Can you please elaborate?

Henry Wong wrote:

Second, the type being referred to here is the generic



I am unable to understand what 'generic' means. Can you please explain?
6 years ago

paul wheaton wrote:Here is the full and complete reason:   there was some disagreement among the staff about what the algorithm should be like.   I felt like it is possible to come up with an algorithm that would make everybody on the staff happy, but it would be a pretty rich algorithm.  So I locked down all the editing until we can have a great solution.  The first step would be that somebody would need to take the time to make a proposal that everybody would be happy with.  It would probably be default settings for the whole site, with some fine tuning by certain forums, and further fine tuning by thread or post or user.  

That was over a year ago.

So far, nobody has made a proposal.



But why there is a need for an algorithm/restriction in the first place?
6 years ago
I don't know/understand what possibly could be the reason behind placing 'Editing' restrictions ie "One can only edit his/her posts, if he/she has more than some number of cows".

Some one suggested me to request some other, to edit my post, when required. This is more inconvenience than what seems.

If there is some genuine reason, atleast can it be allowed for first few minutes after posting, because most edit requirements are there in that time frame?
6 years ago

Ron McLeod wrote:You had an extra [quote] tag in your post - I removed it for you.



Is it possible that I have some quote tags which are not accounted for, when submitting the comment? Because I clearly remember that there was no quote tag after my statement/comment ended.
6 years ago
As per my readings/understandings:-

Every time JVM creates an object, it also creates a java.lang.Class object that describes the type of the object. All instances of the same class share the same Class object.

Class<SomeClass> is a way to represent this object, which is of type Class and was created when any object of type 'SomeClass' class was created(as per above definition) and also, is associated with 'SomeClass' class.

But when I read below StackOverflow thread, regarding Class<?>:-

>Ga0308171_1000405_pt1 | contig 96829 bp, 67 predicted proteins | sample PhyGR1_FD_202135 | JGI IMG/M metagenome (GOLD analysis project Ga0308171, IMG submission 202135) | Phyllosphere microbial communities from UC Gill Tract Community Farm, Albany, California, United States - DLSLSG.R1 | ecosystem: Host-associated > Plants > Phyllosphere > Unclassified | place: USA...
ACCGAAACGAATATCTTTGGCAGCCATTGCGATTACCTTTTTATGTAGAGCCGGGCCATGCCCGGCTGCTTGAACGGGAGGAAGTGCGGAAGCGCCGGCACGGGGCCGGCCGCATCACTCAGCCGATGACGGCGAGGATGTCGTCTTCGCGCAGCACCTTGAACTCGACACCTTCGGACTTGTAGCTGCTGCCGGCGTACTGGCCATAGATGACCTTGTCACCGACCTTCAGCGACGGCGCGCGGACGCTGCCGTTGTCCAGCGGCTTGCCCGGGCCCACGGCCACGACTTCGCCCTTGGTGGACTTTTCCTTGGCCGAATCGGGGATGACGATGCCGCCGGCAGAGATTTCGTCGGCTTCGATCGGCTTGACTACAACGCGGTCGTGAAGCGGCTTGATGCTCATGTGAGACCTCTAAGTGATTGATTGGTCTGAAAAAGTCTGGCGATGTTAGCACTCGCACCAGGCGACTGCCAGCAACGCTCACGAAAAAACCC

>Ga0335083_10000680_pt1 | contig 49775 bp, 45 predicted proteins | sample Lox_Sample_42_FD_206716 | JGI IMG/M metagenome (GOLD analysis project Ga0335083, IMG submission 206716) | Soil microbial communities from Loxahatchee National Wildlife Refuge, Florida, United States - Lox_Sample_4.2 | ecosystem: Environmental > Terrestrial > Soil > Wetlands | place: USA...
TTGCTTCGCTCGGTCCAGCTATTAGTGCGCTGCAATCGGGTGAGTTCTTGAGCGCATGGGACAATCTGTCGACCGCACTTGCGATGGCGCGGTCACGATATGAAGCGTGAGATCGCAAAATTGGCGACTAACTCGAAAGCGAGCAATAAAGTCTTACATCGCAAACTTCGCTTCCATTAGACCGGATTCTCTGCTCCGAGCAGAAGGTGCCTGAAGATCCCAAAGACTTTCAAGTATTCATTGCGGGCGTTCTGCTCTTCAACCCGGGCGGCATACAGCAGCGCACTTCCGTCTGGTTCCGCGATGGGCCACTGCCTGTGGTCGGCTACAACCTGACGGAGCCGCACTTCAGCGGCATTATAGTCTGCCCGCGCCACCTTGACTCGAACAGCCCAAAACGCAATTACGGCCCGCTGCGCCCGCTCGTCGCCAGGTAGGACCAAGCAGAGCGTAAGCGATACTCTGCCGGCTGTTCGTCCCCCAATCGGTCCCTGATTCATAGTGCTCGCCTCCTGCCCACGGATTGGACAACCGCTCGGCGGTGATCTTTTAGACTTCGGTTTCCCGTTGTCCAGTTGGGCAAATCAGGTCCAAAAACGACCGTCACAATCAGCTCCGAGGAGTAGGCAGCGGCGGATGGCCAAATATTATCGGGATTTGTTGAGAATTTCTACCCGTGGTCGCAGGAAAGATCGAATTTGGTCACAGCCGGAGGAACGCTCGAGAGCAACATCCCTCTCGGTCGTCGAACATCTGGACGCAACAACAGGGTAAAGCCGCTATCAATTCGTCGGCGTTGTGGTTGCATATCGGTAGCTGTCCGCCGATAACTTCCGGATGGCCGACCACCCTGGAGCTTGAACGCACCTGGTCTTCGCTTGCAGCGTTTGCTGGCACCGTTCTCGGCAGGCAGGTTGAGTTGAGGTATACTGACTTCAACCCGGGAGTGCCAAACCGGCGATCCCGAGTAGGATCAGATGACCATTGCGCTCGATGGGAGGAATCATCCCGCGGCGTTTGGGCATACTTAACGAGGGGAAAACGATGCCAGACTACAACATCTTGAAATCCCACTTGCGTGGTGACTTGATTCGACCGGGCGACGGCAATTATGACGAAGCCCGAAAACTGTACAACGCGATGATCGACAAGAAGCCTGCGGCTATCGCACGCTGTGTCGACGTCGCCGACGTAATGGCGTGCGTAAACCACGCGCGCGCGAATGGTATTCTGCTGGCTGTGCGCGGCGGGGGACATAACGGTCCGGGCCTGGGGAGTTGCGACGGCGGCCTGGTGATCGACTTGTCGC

https://stackoverflow.com/questions/9921676/what-does-class-mean-in-java

it is said in the very first answer that by writing Class<?>, we're declaring a Class object which can be of any type. I am so confused, wouldn't this object be of type Class regardless of what '?' is, since its an object of class Class?
6 years ago
See the below post:-

https://coderanch.com/t/683821/java/Unable-find-current-package

The later comments by me at the very below, are created by quoting other comments(by Norm Radder). The problem is that my whole comment is colored in 'white' instead of just the quoted portion. And I am very sure that the '' term was at the appropriate place, when I submitted my comment.

6 years ago

Norm Radder wrote:
You need to study about classes and methods.  See the tutorial:


I am really sorry. Its my bad! I misunderstood some code statements in another article. My question is originally wrong.
6 years ago

Norm Radder wrote:

 You need a reference to an instance of the class to be able to call its methods:


Where does your code have a reference to an instance of the Package class so that it can call its getPackage method?



I am so much confused regarding how to use in-built methods and packages. May be I didn't gave this a thought recently! I can understand that you may need the instance of the class to call its method. But, if I create an instance of the Package class, I will get the package name of that class, whereas I want to know the package name of my current class ie Hello. I may be getting you wrong, but if what you say is true, then no one will be able to use these in-built methods for their own purpose.

6 years ago

Norm Radder wrote:
You need to look at the API doc for the class that method is in to see how to use it.



So, I looked it and found that getPackage() belongs to java.lang package. So, I imported this package by: import java.lang.*;

But I am still getting the same error message. Any idea as to why the compiler is unable to find the method 'getPackage()'?
6 years ago

Norm Radder wrote:  Hello.getPackage()
is the syntax for calling the static method in the class Hello.  The compiler gives an error message because it can not find that method.



Can you please elaborate on above? So, how one is suppose to use this method to know the package name, ordinarily?

Norm Radder wrote:
Sorry I do not see it shown in your post.  I was looking for something like this:   A command-line that executes the java command with Hello
C:\MyFolder\>java Hello
showing the java command with one argument: Hello



Sorry, I thought you were asking for the output. Here you go:-

D:\Manu\Study>java Hello
6 years ago